Today's GenForward Living Legacy Genealogy blog is on the subject of accountability, driven mainly by a genuinely mind bending attempt at non accountability by my son last night. I have always been a big proponent of having the courage of my convictions. I have been in many situations in my life where I have had to make decisions that had potentially big impacts, often without always having all of the information at hand that one would want. As with any human being, those decisions were not always the right ones when viewed with hindsight. Regardless, I would always try not to shy away from the decision I had made, primarily because when making choices I always try to make sure I do it with the "right" motivation. What I mean by this is really things like considering others before myself, what is morally the right thing to do, and primarily, will I…

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Why It’s Hard For Kids To Be Free (Incorporating “Texas Rules Of The Road”)

In today’s GenForward Living Legacy genealogy blog I am touching again on the subject of encouraging independence in my son. This time I am looking at first of all, how things were when I grew up and how that let me grow gradually in independence and self reliance. Secondly I am looking at the reality of our lives today, and how living where we do actually puts up some barriers to this kind of organic growth in my son’s life: I have written in the past several times on the subject of how kids today seem to be far less independent that we used to be back in pre-history when I was growing up. I have to face the fact that despite all of the efforts we might make to poke my son into standing on his won two feet and spreading his wings a bit, the issue of independent mobility…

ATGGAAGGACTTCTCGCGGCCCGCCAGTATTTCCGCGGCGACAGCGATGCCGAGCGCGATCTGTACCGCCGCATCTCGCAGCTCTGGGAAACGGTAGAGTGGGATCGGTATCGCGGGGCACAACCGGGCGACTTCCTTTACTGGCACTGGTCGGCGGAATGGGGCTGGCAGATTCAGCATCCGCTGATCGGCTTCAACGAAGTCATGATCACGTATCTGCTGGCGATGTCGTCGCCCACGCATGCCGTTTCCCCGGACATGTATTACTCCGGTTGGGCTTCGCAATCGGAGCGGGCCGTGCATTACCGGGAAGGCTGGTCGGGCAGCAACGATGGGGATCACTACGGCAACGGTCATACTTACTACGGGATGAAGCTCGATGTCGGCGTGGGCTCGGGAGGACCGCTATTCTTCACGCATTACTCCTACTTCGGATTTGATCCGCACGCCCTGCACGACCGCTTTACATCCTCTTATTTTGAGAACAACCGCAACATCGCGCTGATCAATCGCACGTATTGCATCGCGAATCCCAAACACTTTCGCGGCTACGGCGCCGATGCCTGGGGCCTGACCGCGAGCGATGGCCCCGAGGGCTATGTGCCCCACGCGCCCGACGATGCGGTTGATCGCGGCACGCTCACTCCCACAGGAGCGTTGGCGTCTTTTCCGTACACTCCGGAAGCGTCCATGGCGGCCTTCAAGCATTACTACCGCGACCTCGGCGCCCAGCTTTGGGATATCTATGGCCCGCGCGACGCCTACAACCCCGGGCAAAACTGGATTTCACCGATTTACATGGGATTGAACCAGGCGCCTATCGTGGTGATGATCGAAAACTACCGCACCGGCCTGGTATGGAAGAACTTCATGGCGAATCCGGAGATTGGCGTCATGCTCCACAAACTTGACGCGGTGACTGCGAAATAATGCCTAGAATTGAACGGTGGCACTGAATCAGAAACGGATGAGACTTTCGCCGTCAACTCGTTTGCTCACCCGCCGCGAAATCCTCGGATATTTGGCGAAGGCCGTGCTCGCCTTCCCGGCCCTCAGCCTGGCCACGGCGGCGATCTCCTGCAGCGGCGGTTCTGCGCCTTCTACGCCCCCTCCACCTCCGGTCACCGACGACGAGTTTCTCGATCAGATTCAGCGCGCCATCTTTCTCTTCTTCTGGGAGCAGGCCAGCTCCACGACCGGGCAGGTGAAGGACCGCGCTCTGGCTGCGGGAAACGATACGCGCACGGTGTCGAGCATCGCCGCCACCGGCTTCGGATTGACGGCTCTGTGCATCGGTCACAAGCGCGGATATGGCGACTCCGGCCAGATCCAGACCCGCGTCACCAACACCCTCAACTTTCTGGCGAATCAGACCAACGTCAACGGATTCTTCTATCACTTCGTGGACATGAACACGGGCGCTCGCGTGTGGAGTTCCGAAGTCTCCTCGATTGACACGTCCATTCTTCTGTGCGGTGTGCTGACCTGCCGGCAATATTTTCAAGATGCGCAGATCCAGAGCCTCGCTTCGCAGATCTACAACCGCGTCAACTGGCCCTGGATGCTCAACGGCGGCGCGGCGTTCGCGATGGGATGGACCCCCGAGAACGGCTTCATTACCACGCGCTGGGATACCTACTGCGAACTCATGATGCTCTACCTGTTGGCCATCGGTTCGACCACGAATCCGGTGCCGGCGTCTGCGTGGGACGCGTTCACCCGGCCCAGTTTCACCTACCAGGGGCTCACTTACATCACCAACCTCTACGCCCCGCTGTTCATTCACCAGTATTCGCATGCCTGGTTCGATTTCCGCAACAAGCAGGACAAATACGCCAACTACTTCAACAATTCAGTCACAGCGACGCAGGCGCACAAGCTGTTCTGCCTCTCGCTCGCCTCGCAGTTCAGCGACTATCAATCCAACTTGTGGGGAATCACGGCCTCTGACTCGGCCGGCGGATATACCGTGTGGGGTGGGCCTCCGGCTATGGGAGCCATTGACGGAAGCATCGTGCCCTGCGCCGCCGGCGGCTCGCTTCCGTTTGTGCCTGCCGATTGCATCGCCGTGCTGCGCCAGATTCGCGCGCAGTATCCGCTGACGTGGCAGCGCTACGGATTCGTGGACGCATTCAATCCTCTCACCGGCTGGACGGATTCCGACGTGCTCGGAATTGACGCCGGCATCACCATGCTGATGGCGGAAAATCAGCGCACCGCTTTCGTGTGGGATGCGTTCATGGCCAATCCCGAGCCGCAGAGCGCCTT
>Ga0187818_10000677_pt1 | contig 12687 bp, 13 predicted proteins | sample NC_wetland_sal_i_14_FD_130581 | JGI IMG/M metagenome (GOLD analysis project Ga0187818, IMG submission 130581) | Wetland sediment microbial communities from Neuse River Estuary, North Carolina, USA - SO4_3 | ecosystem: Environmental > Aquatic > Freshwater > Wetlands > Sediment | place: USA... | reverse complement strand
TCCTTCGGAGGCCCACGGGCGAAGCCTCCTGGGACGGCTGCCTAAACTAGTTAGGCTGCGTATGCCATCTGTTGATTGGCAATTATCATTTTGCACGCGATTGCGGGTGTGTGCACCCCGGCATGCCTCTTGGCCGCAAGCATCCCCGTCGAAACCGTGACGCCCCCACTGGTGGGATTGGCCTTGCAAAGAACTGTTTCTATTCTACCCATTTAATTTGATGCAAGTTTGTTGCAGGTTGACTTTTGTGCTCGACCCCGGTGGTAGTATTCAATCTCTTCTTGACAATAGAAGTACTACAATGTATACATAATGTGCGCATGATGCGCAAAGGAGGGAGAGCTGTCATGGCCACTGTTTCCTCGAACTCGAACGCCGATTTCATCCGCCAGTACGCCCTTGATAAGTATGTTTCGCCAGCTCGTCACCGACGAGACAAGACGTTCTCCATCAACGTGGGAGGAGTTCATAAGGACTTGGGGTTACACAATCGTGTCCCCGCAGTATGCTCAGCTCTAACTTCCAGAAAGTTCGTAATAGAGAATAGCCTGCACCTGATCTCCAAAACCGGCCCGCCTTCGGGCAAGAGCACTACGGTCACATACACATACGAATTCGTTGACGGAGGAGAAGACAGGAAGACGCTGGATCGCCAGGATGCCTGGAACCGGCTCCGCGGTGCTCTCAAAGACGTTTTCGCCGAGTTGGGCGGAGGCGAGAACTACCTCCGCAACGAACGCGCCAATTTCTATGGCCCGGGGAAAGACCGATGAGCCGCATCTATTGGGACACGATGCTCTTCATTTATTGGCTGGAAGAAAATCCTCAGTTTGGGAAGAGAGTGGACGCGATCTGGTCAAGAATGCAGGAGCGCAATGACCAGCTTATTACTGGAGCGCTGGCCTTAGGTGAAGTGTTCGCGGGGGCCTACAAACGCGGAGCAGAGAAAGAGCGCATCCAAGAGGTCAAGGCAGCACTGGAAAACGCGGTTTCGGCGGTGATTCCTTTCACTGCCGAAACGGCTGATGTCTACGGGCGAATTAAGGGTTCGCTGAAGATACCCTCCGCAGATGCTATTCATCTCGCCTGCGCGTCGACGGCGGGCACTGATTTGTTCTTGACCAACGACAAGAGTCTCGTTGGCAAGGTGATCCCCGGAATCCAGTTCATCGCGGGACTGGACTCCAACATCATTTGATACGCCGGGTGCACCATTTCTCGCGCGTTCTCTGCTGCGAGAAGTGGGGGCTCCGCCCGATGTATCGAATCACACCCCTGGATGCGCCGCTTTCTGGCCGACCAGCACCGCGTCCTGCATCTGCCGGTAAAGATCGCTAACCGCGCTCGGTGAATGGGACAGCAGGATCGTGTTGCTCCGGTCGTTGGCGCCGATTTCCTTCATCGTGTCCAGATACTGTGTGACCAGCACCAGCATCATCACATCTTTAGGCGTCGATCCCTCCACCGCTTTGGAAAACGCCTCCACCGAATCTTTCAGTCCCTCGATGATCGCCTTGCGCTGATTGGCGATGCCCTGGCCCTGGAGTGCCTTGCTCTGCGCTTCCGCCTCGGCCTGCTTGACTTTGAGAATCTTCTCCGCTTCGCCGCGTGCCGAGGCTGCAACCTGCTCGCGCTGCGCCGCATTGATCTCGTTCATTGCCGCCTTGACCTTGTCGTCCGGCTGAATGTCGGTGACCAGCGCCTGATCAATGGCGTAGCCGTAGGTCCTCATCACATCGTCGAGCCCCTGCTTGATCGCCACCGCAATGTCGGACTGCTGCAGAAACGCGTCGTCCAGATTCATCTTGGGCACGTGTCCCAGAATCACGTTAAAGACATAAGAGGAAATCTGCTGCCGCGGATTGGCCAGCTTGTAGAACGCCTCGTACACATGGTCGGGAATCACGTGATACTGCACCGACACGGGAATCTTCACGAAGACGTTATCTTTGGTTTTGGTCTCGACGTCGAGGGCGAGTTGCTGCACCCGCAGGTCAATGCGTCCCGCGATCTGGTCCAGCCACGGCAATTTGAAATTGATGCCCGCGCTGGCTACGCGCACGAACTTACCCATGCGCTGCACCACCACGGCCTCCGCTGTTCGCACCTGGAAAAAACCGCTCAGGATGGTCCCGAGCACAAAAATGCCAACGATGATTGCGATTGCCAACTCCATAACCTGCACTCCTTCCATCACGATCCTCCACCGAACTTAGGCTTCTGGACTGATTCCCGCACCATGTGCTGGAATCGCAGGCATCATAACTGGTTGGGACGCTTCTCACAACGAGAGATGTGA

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Embrace The Difference: American Stereotypes

I have been asked by a few people to maybe spend a little time looking at the differences between life over here and life back in the UK. These differences are many and varied, so I thought in today’s GenForward Living Legacy genealogy blog I’d start with some of the basic fundamentals. Let me just make it clear though before I start, the things I touch on here are differences I have observed. I’m not saying one way is right, the other wrong. As I have written in previous articles, I have no issue at all with people not being the same, it’s what makes the world go round. Given the tug of war between an American life and schooling, and me at home throwing in my two pence worth, I’m not sure how my boy’s going to turn out. Maybe best of both worlds: So, let’s start with some pre-conceptions…

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There’s No Time Like…Oh Tomorrow Will Do…